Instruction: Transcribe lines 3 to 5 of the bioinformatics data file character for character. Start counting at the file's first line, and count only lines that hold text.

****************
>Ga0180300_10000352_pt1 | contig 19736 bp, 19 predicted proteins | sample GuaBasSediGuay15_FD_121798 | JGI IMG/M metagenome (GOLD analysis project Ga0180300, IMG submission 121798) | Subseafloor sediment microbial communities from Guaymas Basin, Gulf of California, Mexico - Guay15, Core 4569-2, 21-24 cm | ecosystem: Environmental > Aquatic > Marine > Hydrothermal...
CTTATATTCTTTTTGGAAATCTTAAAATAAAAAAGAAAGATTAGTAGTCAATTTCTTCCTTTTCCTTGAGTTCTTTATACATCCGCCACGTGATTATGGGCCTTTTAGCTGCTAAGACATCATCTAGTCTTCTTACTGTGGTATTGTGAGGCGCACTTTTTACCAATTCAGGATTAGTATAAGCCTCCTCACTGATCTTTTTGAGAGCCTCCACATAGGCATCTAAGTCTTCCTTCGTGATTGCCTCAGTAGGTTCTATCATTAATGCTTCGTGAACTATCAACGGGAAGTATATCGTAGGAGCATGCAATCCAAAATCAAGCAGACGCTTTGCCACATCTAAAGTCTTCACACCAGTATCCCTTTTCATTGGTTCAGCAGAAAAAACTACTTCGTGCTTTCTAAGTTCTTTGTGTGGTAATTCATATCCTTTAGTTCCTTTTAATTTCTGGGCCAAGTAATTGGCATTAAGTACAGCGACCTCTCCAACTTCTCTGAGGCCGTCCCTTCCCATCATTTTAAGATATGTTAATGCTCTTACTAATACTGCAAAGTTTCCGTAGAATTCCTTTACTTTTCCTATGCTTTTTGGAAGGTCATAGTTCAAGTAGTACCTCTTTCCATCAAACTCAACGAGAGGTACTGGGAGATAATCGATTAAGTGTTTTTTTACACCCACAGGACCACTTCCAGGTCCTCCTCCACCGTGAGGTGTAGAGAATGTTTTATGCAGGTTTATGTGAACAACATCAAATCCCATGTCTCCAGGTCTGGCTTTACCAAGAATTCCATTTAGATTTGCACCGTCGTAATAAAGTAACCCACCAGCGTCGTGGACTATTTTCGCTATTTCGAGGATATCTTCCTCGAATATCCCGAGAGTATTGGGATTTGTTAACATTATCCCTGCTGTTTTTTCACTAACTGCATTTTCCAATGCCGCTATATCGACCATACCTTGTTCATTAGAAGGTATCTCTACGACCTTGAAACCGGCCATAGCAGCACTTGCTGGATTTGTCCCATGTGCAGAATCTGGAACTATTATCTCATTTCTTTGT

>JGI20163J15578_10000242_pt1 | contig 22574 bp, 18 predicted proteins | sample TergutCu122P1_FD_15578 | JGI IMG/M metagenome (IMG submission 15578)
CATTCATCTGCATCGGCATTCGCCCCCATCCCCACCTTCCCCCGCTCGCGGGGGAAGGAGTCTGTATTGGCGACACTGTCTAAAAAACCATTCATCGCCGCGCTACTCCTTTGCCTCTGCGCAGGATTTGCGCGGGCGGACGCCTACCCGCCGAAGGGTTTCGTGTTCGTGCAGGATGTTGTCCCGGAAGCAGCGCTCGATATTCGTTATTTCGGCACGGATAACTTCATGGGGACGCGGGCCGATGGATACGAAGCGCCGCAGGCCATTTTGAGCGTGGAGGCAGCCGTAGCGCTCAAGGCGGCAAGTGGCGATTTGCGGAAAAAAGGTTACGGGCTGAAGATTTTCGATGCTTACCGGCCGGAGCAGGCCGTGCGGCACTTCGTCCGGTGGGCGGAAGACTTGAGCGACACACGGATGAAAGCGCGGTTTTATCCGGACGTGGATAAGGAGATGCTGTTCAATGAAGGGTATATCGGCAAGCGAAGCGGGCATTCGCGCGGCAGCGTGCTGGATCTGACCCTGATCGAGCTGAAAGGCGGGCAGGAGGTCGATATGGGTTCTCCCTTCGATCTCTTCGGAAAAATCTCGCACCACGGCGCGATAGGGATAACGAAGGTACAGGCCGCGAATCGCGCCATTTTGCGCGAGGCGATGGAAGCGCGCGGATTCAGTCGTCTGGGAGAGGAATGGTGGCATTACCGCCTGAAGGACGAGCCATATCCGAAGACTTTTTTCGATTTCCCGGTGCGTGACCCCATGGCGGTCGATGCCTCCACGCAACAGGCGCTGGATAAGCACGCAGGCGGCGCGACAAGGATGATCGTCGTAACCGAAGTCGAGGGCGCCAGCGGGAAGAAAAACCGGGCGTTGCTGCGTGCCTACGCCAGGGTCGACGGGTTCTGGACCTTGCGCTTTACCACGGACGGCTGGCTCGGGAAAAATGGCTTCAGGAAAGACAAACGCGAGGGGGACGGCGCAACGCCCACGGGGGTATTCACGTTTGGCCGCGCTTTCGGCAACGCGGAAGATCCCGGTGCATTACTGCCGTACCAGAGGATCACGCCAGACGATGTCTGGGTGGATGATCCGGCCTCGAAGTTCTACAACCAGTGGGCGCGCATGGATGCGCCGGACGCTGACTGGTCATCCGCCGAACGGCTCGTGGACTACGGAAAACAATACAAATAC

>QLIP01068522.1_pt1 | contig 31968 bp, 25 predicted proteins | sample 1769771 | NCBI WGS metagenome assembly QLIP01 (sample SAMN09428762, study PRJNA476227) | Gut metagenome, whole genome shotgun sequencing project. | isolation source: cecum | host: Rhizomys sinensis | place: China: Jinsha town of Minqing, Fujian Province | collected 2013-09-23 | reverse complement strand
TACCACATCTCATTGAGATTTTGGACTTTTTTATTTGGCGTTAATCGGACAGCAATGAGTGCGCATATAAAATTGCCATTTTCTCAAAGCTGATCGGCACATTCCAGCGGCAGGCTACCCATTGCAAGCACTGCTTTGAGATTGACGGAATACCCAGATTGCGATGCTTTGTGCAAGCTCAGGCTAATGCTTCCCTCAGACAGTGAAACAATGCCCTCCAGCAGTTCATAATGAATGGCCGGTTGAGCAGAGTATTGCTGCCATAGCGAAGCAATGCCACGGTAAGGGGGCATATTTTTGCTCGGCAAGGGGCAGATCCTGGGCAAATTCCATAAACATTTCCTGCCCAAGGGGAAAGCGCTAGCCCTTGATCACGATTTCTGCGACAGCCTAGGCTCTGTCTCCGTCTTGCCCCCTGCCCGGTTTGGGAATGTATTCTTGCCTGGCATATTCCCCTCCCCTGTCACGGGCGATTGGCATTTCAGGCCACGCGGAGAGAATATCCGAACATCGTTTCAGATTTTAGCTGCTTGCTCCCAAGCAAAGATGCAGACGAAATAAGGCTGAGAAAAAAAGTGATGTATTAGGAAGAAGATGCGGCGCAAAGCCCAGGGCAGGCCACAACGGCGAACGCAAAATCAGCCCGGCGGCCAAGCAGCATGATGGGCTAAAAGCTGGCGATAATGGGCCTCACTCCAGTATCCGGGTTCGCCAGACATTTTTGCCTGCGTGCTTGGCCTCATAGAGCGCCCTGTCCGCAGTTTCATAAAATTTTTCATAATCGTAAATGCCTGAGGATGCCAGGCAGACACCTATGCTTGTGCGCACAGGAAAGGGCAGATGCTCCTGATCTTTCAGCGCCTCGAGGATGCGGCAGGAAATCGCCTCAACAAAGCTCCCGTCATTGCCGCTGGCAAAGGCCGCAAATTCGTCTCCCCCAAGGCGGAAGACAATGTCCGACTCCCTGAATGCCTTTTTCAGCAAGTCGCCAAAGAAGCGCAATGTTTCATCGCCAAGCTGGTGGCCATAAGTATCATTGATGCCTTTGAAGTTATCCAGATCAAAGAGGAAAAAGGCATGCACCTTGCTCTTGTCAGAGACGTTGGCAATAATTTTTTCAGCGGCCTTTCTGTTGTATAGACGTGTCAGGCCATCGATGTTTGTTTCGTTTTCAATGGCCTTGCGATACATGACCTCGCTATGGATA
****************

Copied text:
>JGI20163J15578_10000242_pt1 | contig 22574 bp, 18 predicted proteins | sample TergutCu122P1_FD_15578 | JGI IMG/M metagenome (IMG submission 15578)
CATTCATCTGCATCGGCATTCGCCCCCATCCCCACCTTCCCCCGCTCGCGGGGGAAGGAGTCTGTATTGGCGACACTGTCTAAAAAACCATTCATCGCCGCGCTACTCCTTTGCCTCTGCGCAGGATTTGCGCGGGCGGACGCCTACCCGCCGAAGGGTTTCGTGTTCGTGCAGGATGTTGTCCCGGAAGCAGCGCTCGATATTCGTTATTTCGGCACGGATAACTTCATGGGGACGCGGGCCGATGGATACGAAGCGCCGCAGGCCATTTTGAGCGTGGAGGCAGCCGTAGCGCTCAAGGCGGCAAGTGGCGATTTGCGGAAAAAAGGTTACGGGCTGAAGATTTTCGATGCTTACCGGCCGGAGCAGGCCGTGCGGCACTTCGTCCGGTGGGCGGAAGACTTGAGCGACACACGGATGAAAGCGCGGTTTTATCCGGACGTGGATAAGGAGATGCTGTTCAATGAAGGGTATATCGGCAAGCGAAGCGGGCATTCGCGCGGCAGCGTGCTGGATCTGACCCTGATCGAGCTGAAAGGCGGGCAGGAGGTCGATATGGGTTCTCCCTTCGATCTCTTCGGAAAAATCTCGCACCACGGCGCGATAGGGATAACGAAGGTACAGGCCGCGAATCGCGCCATTTTGCGCGAGGCGATGGAAGCGCGCGGATTCAGTCGTCTGGGAGAGGAATGGTGGCATTACCGCCTGAAGGACGAGCCATATCCGAAGACTTTTTTCGATTTCCCGGTGCGTGACCCCATGGCGGTCGATGCCTCCACGCAACAGGCGCTGGATAAGCACGCAGGCGGCGCGACAAGGATGATCGTCGTAACCGAAGTCGAGGGCGCCAGCGGGAAGAAAAACCGGGCGTTGCTGCGTGCCTACGCCAGGGTCGACGGGTTCTGGACCTTGCGCTTTACCACGGACGGCTGGCTCGGGAAAAATGGCTTCAGGAAAGACAAACGCGAGGGGGACGGCGCAACGCCCACGGGGGTATTCACGTTTGGCCGCGCTTTCGGCAACGCGGAAGATCCCGGTGCATTACTGCCGTACCAGAGGATCACGCCAGACGATGTCTGGGTGGATGATCCGGCCTCGAAGTTCTACAACCAGTGGGCGCGCATGGATGCGCCGGACGCTGACTGGTCATCCGCCGAACGGCTCGTGGACTACGGAAAACAATACAAATAC

>QLIP01068522.1_pt1 | contig 31968 bp, 25 predicted proteins | sample 1769771 | NCBI WGS metagenome assembly QLIP01 (sample SAMN09428762, study PRJNA476227) | Gut metagenome, whole genome shotgun sequencing project. | isolation source: cecum | host: Rhizomys sinensis | place: China: Jinsha town of Minqing, Fujian Province | collected 2013-09-23 | reverse complement strand